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clrmoney
clrmoney
11/29/2016 4:11:39 PM
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Platinum
OTT challenges big companies
I think that over the top may have a chance with the big companies like Amazon that is for retail shopping and netflix is for online videos etc.  It may be a challenge but we'll see and keep a look out on that.

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afwriter
afwriter
11/29/2016 5:43:44 PM
User Rank
Platinum
Cost and Population
I would still guess that Amazon and Netflix are in some trouble because of the sheer population of the continent, more people leads to more competition, and if they are offering the same kind of content at $3 - $5 less than Netflix people are going to flock to the cheaper option. 

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dlr5288
dlr5288
11/29/2016 10:11:59 PM
User Rank
Platinum
Re: Cost and Population
I agree. I think a big portion of people will lean towards the side of cheaper prices than familiarity.

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afwriter
afwriter
11/29/2016 11:09:10 PM
User Rank
Platinum
Re: Cost and Population
The only issue would be content.  Cheaper packages are worth nothing if they are not delivering at least close to the same kind of content as Netflix. 

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dlr5288
dlr5288
11/30/2016 12:17:31 AM
User Rank
Platinum
Re: Cost and Population
Very true. As long as the content is somewhat of the same the consumers will lean more towards the cheaper prices!

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faryl
faryl
11/30/2016 12:19:55 AM
User Rank
Platinum
Re: Cost and Population
I agree. Even "free" doesn't have much value if there isn't content worth watching.

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elizabethv
elizabethv
11/30/2016 3:18:46 AM
User Rank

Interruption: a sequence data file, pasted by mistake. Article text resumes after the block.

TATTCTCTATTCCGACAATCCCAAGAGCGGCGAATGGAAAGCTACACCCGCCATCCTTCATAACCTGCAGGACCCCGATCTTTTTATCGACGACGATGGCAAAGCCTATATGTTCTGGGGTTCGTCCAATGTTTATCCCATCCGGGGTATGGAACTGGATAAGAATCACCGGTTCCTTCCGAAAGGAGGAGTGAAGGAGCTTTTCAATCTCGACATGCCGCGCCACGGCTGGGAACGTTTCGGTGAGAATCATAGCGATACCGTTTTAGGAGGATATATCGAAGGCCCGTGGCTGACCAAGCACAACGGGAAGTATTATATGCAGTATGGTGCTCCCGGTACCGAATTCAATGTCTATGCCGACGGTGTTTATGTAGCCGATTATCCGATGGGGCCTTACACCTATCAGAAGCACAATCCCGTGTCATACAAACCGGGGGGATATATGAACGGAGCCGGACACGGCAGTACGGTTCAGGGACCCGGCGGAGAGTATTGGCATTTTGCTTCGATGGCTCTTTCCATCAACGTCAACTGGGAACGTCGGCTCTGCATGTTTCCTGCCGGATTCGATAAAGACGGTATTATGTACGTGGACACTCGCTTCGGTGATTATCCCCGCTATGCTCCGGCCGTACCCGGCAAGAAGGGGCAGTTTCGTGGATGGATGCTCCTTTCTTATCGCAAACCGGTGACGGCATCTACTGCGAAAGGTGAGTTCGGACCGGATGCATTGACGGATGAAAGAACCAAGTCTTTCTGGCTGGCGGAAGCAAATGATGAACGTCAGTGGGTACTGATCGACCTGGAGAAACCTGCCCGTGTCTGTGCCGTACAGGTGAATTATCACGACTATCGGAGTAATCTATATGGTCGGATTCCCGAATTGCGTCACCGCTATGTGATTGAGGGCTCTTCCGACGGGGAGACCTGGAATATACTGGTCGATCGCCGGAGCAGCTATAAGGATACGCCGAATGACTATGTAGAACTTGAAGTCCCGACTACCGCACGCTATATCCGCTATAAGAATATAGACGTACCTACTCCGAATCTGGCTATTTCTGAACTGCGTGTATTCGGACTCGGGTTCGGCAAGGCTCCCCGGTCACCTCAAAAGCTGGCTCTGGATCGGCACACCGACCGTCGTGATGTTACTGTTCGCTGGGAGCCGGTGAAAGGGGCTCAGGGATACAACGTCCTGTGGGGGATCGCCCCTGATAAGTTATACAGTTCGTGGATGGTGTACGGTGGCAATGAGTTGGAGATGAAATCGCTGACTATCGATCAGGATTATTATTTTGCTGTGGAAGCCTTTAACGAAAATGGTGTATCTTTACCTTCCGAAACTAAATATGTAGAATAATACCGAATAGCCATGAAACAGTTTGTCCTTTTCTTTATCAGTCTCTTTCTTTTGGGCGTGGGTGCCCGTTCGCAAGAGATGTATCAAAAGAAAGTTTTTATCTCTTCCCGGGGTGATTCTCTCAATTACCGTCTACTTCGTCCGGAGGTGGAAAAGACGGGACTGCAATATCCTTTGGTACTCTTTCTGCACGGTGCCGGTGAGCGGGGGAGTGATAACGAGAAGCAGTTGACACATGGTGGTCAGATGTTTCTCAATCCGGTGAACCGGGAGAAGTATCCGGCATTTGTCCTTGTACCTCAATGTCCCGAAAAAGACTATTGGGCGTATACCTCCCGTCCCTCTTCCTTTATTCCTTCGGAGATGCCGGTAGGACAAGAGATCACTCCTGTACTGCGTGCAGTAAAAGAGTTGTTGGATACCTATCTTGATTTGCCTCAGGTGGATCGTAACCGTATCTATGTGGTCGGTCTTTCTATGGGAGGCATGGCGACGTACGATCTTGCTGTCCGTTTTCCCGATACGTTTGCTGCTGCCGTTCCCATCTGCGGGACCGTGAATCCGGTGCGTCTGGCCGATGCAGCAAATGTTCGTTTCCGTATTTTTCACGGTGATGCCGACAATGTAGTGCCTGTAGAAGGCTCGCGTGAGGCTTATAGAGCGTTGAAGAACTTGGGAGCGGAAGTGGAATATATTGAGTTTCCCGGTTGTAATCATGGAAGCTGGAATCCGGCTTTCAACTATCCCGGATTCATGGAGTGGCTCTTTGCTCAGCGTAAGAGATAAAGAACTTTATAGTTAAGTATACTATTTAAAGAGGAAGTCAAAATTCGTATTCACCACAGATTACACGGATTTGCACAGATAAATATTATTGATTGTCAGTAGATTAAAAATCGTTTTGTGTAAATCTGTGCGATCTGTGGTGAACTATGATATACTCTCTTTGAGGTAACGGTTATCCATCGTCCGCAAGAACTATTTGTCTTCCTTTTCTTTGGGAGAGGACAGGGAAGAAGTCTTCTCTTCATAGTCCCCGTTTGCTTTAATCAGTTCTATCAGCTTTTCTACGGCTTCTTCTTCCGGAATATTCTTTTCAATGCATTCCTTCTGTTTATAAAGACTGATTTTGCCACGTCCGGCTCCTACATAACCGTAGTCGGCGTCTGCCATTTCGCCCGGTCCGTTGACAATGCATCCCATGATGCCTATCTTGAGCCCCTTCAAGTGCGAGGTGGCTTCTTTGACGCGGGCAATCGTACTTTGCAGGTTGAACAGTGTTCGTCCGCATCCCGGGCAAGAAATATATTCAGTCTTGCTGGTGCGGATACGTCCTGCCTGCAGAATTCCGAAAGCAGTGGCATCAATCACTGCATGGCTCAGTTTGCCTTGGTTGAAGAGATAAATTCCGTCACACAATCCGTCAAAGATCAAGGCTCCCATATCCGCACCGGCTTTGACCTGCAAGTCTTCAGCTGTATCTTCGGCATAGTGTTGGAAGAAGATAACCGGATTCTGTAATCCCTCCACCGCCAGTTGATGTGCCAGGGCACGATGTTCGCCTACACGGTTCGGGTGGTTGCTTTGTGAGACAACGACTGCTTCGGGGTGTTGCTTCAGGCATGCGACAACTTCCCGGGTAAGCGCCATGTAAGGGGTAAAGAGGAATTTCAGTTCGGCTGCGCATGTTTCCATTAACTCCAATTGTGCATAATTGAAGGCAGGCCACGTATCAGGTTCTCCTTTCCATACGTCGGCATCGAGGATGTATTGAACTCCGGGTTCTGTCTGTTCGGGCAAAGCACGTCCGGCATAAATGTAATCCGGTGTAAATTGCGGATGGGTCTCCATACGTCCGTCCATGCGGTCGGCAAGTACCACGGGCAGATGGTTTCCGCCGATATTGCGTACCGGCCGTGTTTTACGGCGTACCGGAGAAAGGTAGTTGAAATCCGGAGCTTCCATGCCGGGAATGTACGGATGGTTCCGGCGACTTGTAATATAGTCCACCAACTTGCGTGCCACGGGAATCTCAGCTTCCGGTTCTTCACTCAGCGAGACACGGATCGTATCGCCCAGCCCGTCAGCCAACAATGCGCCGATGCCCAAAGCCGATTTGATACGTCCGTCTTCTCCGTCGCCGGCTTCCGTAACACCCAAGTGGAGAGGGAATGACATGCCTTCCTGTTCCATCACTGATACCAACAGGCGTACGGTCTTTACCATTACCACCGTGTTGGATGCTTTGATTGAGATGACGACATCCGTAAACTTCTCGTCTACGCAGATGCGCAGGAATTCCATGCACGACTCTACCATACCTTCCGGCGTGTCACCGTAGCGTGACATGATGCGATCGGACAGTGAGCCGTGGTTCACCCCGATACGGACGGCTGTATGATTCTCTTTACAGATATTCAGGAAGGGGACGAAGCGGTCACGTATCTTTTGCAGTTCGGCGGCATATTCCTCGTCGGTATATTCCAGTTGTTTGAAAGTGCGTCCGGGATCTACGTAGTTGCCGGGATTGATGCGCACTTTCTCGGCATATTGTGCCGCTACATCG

Platinum
Re: Cost and Population
@afwriter - do you know if Netflix adjusts its content at all for region specific cultures? While there is no doubt some overlap, I am sure Asian cultures are pretty interested in watching content that was created in Asia - though to be fair I don't look for those types of titles in my Netflix, maybe they already exist there? Another aspect to consider is quality and speed, I think I'd rather watch a B movie with a good quality picture and not a lot of lag than an A movie that sits and buffers for 5 minutes every 5 minutes because the website can't handle the traffic. 

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Adi
Adi
11/30/2016 6:20:14 AM
User Rank
Author
Re: Cost and Population
@elizabethtv - Yes, all providers have to, because most content is licensed per territory. So US rights are different - sometimes even from Canadian rights, much less Indonesia or Thailand.

Obviously that doesn't apply for original content, which is part of the reason Netflix is spendng so much on their own content -- they can sell anything anywhere without endless bureaucracy and negotiations. 

But also, providers try to get content that would be more appealing to the terriroty, with local content, or even content that has more local relevance, like a Hollywood film which features a local star. 

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Adi
Adi
11/30/2016 6:24:55 AM
User Rank
Author
Re: Cost and Population
@elizabethtv - yes, in previous Heavy Reading research buffering and rebuffering were rated as the most frustrating aspects of online video by consumers. I suspect Netflix will do better than others, particularly when it comes to higher resolutions formats -- HD and eventually 4K.

But how much will that matter -- if the resolution is decent enough, and buffering is minimal, I'm not sure video quality will trump content quality/relevance. And lets keep in mind, these are well-backed organizations - Sky, a significant investor in iflix, runs Sky Go and Now TV, which are both high-quality subscription based multiscreen services in fairly discerning markets like UK, Italy and Germany. And Singtel and PCCW both have their own multiscreen services running in their markets for many years, and as telecom incumbents, have plenty of network expertise.

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afwriter
afwriter
11/30/2016 11:20:20 AM
User Rank
Platinum
Re: Cost and Population
@Adi to your point on Canada, I remember reading something about how they are going to be getting some of the bigger Disney films (Star Wars) before the U.S. because of licensing. 

@elizabethv I think Adi explained it quite well (like he always does) but something that is quite interesting that you can see on Netflix is that South Korean dramas are becoming a big thing in the States and I am fairly sure that Netflix has even commisioned a few of their own. 

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